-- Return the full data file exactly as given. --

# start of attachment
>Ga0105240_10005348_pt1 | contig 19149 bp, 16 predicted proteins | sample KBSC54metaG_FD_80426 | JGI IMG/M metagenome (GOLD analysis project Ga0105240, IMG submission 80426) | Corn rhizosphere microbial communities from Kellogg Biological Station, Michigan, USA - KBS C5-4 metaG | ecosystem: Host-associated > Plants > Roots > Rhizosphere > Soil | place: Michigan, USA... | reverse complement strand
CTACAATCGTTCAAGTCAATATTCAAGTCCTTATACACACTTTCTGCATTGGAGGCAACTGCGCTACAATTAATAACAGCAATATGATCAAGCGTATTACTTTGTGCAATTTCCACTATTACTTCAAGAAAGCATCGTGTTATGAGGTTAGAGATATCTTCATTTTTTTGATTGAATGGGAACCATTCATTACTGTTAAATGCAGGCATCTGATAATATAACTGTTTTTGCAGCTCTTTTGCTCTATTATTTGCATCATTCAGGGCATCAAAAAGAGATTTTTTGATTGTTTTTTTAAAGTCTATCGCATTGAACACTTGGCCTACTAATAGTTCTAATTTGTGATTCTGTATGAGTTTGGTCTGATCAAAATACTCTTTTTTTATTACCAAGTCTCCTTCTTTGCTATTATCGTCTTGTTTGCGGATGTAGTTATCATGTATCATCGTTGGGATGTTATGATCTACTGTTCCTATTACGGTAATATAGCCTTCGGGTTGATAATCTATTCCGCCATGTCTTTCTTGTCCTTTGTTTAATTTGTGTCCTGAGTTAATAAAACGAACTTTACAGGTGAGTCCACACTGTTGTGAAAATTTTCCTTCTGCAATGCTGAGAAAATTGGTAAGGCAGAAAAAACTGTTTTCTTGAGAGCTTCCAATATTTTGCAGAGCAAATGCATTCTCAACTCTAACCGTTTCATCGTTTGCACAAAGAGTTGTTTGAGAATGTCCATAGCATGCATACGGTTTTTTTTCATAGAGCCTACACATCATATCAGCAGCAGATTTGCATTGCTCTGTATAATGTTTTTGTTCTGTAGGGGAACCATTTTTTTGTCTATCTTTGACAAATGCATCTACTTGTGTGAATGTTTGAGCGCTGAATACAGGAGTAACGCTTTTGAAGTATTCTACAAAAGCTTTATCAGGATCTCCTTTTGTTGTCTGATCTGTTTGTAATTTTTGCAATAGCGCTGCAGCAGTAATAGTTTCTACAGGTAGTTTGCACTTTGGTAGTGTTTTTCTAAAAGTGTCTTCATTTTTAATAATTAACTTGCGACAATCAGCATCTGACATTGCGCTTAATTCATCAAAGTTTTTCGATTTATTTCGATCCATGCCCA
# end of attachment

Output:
>Ga0105240_10005348_pt1 | contig 19149 bp, 16 predicted proteins | sample KBSC54metaG_FD_80426 | JGI IMG/M metagenome (GOLD analysis project Ga0105240, IMG submission 80426) | Corn rhizosphere microbial communities from Kellogg Biological Station, Michigan, USA - KBS C5-4 metaG | ecosystem: Host-associated > Plants > Roots > Rhizosphere > Soil | place: Michigan, USA... | reverse complement strand
CTACAATCGTTCAAGTCAATATTCAAGTCCTTATACACACTTTCTGCATTGGAGGCAACTGCGCTACAATTAATAACAGCAATATGATCAAGCGTATTACTTTGTGCAATTTCCACTATTACTTCAAGAAAGCATCGTGTTATGAGGTTAGAGATATCTTCATTTTTTTGATTGAATGGGAACCATTCATTACTGTTAAATGCAGGCATCTGATAATATAACTGTTTTTGCAGCTCTTTTGCTCTATTATTTGCATCATTCAGGGCATCAAAAAGAGATTTTTTGATTGTTTTTTTAAAGTCTATCGCATTGAACACTTGGCCTACTAATAGTTCTAATTTGTGATTCTGTATGAGTTTGGTCTGATCAAAATACTCTTTTTTTATTACCAAGTCTCCTTCTTTGCTATTATCGTCTTGTTTGCGGATGTAGTTATCATGTATCATCGTTGGGATGTTATGATCTACTGTTCCTATTACGGTAATATAGCCTTCGGGTTGATAATCTATTCCGCCATGTCTTTCTTGTCCTTTGTTTAATTTGTGTCCTGAGTTAATAAAACGAACTTTACAGGTGAGTCCACACTGTTGTGAAAATTTTCCTTCTGCAATGCTGAGAAAATTGGTAAGGCAGAAAAAACTGTTTTCTTGAGAGCTTCCAATATTTTGCAGAGCAAATGCATTCTCAACTCTAACCGTTTCATCGTTTGCACAAAGAGTTGTTTGAGAATGTCCATAGCATGCATACGGTTTTTTTTCATAGAGCCTACACATCATATCAGCAGCAGATTTGCATTGCTCTGTATAATGTTTTTGTTCTGTAGGGGAACCATTTTTTTGTCTATCTTTGACAAATGCATCTACTTGTGTGAATGTTTGAGCGCTGAATACAGGAGTAACGCTTTTGAAGTATTCTACAAAAGCTTTATCAGGATCTCCTTTTGTTGTCTGATCTGTTTGTAATTTTTGCAATAGCGCTGCAGCAGTAATAGTTTCTACAGGTAGTTTGCACTTTGGTAGTGTTTTTCTAAAAGTGTCTTCATTTTTAATAATTAACTTGCGACAATCAGCATCTGACATTGCGCTTAATTCATCAAAGTTTTTCGATTTATTTCGATCCATGCCCA